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 Travelmarvel/flickr/Roderick Eime
Travelmarvel/flickr/Roderick Eime

You’re going on a cruise. Life is good… until you arrive at your cabin and find your ocean view is blocked by a giant orange lifeboat. Or you discover your state room comes with a late-night pulsing disco beat. Don’t let this be you.

When you plan a cruise, after you decide on your cabin category (inside, outside, balcony, suite), you can also choose your specific room from the deck plan — just like when you book a flight and select from the seating chart.


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A good cabin will be relatively noise free, won’t feel much movement, and will have the views you paid for. A bad cabin is the shipboard equivalent to getting stuck in a middle seat. To avoid the latter, it pays to study deck plans (or ask your travel agent for advice) to make sure you get the best stateroom in your category. Here are some tips to help:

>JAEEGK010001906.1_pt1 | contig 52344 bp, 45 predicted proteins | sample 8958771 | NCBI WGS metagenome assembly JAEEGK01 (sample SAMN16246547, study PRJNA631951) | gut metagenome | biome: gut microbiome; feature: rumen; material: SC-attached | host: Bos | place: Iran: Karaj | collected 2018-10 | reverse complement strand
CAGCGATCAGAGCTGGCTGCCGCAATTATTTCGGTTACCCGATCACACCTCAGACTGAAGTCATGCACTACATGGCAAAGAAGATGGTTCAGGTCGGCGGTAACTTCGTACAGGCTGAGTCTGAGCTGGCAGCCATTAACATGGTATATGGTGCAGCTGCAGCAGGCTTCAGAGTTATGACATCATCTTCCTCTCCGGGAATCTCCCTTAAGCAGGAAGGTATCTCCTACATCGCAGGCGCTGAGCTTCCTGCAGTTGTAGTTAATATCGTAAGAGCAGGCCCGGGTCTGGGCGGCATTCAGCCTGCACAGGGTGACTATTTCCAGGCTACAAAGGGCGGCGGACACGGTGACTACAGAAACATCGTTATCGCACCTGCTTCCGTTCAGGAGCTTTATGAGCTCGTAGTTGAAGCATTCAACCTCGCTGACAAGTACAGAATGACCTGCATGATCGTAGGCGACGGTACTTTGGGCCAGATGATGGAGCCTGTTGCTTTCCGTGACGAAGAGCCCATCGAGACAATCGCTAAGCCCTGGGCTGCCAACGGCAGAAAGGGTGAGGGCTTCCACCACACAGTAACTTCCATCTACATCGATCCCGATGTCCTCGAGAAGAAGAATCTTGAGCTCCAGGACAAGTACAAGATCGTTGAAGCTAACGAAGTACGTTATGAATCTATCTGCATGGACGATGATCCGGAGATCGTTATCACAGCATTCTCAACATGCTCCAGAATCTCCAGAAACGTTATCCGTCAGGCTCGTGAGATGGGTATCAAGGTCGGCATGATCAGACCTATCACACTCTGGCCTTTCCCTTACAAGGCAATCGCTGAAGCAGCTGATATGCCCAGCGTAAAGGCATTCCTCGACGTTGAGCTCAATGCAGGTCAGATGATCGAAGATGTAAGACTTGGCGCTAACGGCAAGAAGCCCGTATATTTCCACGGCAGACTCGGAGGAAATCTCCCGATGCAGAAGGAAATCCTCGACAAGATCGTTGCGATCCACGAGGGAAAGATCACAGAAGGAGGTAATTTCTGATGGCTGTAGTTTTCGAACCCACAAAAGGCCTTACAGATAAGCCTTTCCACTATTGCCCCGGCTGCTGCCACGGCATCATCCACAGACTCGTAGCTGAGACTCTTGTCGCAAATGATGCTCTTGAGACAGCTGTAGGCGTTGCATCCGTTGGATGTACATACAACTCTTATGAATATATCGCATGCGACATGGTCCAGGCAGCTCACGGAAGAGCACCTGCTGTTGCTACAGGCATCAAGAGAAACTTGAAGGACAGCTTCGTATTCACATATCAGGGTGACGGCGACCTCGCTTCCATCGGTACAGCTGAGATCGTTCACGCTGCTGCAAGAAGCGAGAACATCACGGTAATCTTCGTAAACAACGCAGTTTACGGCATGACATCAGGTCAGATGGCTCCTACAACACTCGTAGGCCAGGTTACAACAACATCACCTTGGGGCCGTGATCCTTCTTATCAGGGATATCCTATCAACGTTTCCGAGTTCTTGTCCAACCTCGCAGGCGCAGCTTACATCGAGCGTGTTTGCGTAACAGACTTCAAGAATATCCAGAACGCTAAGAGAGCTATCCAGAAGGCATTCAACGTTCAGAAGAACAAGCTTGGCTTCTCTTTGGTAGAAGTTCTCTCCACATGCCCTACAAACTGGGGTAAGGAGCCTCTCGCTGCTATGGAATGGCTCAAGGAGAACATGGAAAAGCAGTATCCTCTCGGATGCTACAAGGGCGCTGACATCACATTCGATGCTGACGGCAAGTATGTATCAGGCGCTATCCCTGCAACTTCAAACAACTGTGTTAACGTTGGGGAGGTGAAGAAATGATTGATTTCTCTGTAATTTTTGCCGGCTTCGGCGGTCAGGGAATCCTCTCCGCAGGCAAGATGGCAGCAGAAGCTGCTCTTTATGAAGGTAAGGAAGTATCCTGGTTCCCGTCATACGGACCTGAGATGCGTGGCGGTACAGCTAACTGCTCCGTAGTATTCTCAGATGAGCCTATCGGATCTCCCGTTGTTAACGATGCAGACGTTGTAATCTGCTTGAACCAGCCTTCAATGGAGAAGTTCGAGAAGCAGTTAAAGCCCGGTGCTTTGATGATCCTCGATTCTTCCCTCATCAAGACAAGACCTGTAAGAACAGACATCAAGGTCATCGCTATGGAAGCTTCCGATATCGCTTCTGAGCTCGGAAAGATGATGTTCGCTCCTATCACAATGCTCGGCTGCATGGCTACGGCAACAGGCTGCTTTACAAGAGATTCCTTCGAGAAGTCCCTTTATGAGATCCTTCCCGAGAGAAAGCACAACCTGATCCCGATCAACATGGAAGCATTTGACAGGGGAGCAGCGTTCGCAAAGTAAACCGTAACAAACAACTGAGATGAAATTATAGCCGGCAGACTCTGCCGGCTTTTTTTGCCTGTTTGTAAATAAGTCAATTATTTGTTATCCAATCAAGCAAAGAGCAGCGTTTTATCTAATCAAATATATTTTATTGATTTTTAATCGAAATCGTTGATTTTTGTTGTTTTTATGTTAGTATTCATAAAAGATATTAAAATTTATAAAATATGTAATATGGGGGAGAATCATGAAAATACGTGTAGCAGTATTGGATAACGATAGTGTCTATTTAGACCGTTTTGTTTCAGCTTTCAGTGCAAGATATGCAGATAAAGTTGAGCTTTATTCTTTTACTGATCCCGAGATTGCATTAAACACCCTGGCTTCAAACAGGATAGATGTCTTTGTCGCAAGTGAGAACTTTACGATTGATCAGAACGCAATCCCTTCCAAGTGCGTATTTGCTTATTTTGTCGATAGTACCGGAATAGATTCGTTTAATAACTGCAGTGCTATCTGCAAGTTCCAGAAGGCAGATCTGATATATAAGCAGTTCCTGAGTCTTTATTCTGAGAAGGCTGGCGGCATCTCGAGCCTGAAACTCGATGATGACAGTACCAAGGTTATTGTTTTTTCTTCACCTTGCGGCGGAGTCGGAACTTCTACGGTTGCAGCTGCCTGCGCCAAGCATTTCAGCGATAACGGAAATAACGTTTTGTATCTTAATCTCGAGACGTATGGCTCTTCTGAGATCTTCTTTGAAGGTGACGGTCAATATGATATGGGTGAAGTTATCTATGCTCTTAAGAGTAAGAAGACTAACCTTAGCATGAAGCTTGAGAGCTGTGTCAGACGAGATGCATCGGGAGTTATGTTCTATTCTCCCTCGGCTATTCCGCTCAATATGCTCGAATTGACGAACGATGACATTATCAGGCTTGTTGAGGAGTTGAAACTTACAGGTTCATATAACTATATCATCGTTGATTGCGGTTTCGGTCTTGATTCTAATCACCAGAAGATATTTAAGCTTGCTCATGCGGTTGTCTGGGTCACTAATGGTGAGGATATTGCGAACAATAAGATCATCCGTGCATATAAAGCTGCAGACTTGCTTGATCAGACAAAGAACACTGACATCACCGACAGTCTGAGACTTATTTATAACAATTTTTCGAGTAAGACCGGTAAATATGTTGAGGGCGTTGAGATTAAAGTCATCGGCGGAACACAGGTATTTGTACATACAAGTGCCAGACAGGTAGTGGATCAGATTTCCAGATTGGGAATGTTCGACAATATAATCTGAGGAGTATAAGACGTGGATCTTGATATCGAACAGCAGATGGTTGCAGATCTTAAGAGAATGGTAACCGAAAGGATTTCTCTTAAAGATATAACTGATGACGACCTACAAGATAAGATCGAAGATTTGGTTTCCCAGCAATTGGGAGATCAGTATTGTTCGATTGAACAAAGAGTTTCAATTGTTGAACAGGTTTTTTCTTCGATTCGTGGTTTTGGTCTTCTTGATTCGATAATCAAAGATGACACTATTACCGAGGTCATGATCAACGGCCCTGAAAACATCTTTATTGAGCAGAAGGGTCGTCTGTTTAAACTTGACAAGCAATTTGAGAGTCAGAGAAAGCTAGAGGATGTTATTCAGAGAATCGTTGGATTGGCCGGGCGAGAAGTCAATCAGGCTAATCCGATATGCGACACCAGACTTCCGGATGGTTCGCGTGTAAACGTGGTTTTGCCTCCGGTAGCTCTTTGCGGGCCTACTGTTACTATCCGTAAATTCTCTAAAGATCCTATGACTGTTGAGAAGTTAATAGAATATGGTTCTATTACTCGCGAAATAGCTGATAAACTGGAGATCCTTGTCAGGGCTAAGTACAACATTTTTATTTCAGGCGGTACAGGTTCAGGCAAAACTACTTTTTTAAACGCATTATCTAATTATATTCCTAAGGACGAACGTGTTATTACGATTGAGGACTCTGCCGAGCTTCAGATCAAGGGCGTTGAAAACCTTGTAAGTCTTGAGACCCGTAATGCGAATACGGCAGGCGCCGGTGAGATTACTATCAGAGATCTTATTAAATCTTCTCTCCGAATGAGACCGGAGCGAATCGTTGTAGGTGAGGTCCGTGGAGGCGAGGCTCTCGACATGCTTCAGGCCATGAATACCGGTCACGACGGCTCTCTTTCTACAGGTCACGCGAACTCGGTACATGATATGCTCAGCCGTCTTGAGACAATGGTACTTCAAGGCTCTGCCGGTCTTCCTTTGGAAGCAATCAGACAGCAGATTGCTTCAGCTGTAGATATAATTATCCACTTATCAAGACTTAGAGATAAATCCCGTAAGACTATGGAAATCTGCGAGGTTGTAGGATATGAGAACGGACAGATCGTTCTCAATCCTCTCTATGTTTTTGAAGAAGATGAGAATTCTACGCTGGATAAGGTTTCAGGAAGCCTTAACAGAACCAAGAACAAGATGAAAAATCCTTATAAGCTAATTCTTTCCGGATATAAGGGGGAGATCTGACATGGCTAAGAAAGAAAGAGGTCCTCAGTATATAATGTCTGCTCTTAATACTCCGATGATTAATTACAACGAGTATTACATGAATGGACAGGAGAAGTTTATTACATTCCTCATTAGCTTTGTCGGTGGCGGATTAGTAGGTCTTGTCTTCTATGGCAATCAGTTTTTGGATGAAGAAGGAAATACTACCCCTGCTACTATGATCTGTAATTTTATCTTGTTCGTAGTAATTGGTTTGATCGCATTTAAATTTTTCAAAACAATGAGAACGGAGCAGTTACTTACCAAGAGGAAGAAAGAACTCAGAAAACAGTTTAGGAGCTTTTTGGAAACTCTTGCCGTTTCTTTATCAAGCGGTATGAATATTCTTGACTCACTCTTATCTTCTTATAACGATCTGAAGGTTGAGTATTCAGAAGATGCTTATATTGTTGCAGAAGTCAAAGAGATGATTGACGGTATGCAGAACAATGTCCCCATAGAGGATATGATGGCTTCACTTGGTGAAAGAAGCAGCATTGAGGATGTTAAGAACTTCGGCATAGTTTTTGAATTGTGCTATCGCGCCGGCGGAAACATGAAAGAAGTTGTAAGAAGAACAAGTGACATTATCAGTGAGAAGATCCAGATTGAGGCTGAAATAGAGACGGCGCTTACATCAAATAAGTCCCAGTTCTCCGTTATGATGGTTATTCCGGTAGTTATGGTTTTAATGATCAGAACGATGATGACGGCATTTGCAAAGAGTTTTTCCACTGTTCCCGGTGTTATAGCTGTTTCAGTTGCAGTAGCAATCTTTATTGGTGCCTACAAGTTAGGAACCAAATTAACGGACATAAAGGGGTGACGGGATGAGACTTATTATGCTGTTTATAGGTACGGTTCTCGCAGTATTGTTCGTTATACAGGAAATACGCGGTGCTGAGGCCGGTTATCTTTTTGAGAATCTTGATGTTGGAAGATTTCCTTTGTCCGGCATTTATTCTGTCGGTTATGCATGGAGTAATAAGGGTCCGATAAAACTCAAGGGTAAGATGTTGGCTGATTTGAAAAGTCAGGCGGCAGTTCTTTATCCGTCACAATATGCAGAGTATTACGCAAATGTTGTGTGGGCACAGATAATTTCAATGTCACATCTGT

• To avoid noise, stay away from accommodations near the atrium and other public spaces (including elevator landings and staircases) and crew work areas.


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    • You don’t want to be under the jogging track or Lido deck — both create thumping.

 

    • Be aware that if you book a cabin with an optional connecting room, you may hear your neighbors, whether you know them or not.

 

    • If you are sensitive to smell, avoid cabins near the galley and engine room.

 

    • Those prone to seasickness should avoid cabins on the top or in the front of the ship. Dead center is the most stable place.

 

    • If you’re seeking views, avoid the descriptive word “obstructed.”

 

This may all sound a tad negative, but rest assured that when it comes to staterooms — as in life — the good outnumbers the bad.

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